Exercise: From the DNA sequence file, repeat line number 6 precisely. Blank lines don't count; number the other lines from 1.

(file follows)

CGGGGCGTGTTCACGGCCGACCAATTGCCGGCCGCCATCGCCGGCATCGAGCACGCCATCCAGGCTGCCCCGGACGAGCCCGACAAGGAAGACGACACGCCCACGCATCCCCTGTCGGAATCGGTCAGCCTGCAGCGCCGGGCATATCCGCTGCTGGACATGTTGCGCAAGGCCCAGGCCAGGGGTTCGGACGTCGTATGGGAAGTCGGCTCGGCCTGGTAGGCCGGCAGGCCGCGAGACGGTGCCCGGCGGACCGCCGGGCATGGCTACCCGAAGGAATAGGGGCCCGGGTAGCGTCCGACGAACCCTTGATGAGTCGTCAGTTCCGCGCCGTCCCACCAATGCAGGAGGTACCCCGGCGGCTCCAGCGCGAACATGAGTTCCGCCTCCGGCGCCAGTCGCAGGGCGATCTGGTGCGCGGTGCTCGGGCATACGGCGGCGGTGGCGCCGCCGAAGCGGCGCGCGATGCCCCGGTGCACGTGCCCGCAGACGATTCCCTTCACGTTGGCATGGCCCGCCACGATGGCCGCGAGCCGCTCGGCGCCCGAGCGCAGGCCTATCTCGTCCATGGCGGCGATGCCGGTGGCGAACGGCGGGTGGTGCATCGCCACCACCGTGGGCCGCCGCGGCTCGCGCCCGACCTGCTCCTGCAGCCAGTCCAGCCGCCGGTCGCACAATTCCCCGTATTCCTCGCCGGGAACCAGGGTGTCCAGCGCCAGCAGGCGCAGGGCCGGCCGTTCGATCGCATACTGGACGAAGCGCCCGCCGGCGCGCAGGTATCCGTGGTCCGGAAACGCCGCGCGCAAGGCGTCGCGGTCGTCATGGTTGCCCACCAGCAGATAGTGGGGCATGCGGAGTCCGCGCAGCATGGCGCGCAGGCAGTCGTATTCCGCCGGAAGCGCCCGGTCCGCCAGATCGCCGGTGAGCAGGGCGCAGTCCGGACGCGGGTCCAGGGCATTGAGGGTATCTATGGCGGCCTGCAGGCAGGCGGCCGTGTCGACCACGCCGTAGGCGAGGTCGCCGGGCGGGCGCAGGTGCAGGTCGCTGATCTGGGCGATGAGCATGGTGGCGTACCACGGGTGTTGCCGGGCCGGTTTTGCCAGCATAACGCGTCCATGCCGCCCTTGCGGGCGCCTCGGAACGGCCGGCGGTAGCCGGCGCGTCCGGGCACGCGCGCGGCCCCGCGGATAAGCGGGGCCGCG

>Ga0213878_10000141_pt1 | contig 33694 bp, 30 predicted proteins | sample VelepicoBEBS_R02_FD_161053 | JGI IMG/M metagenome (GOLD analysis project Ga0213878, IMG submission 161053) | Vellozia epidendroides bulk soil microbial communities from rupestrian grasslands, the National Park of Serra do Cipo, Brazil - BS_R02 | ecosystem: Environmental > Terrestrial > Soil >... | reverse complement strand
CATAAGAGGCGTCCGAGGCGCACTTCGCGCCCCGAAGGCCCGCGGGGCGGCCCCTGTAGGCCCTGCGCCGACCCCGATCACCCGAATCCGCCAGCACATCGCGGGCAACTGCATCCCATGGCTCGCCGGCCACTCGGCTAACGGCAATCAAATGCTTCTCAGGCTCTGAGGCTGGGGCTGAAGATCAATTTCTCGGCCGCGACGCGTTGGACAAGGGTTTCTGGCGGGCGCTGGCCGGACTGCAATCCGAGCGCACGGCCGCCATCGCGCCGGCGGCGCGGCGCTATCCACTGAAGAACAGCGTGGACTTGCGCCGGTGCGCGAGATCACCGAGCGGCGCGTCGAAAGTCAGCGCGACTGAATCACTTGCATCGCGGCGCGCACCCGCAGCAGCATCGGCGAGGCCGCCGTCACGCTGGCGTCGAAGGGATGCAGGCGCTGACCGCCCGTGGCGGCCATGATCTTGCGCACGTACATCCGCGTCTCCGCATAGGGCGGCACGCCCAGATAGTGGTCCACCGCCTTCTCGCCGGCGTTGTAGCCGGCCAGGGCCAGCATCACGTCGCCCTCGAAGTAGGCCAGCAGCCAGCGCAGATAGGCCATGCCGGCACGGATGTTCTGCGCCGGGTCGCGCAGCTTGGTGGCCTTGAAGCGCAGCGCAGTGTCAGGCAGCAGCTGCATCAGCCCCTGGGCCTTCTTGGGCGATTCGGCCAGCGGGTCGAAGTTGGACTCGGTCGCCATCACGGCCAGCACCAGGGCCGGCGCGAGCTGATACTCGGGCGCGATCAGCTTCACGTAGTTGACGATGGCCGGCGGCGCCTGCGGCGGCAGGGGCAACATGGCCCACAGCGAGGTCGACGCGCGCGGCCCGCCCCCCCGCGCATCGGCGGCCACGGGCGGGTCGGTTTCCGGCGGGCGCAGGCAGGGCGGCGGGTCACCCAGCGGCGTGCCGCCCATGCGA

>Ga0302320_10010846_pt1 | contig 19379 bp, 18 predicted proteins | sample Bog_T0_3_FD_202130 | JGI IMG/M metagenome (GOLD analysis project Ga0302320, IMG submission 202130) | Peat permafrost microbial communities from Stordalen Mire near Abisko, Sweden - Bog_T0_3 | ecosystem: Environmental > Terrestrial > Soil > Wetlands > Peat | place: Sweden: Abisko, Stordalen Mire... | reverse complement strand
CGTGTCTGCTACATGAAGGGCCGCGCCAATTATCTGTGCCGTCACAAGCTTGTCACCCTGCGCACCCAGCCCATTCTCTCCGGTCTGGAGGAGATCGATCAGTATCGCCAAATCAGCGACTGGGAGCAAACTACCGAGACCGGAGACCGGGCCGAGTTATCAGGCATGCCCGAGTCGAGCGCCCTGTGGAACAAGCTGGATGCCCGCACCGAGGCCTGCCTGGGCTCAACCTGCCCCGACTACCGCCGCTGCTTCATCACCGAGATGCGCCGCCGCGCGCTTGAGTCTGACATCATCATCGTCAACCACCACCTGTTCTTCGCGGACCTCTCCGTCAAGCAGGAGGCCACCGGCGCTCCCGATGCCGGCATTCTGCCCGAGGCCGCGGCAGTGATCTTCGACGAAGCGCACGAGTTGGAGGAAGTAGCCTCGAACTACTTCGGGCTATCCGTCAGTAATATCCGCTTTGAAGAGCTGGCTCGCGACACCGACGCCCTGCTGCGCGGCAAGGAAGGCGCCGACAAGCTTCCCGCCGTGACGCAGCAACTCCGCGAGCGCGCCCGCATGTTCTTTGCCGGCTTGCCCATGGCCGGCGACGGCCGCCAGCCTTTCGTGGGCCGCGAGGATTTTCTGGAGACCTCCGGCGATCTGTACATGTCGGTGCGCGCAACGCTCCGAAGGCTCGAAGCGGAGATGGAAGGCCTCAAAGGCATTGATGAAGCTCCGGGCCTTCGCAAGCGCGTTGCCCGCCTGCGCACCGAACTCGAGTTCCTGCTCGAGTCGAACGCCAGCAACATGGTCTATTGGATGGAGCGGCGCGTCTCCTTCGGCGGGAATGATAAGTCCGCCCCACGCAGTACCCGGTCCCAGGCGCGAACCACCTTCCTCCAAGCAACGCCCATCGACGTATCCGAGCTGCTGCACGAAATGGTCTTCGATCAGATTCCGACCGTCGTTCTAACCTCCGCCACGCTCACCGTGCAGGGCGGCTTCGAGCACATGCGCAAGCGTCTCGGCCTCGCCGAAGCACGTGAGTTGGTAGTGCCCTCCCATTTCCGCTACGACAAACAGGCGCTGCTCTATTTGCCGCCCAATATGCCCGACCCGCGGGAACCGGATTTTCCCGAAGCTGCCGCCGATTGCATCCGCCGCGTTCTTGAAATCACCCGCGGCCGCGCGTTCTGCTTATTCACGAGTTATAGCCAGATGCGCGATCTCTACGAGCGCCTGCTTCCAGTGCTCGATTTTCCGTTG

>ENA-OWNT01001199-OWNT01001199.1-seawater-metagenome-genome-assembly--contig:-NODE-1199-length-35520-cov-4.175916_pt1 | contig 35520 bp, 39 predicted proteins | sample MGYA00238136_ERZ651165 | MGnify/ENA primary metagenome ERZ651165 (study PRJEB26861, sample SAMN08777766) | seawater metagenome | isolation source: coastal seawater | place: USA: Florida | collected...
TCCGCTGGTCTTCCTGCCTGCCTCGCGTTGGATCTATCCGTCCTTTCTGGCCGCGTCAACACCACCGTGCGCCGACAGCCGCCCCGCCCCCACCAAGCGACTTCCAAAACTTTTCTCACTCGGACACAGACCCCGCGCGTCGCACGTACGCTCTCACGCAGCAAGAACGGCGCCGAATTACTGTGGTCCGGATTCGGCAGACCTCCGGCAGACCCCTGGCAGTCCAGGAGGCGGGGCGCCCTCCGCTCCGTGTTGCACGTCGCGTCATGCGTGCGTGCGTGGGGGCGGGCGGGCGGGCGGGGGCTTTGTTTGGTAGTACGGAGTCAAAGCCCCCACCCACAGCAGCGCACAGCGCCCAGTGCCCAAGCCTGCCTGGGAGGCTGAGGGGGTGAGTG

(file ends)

>ENA-OWNT01001199-OWNT01001199.1-seawater-metagenome-genome-assembly--contig:-NODE-1199-length-35520-cov-4.175916_pt1 | contig 35520 bp, 39 predicted proteins | sample MGYA00238136_ERZ651165 | MGnify/ENA primary metagenome ERZ651165 (study PRJEB26861, sample SAMN08777766) | seawater metagenome | isolation source: coastal seawater | place: USA: Florida | collected...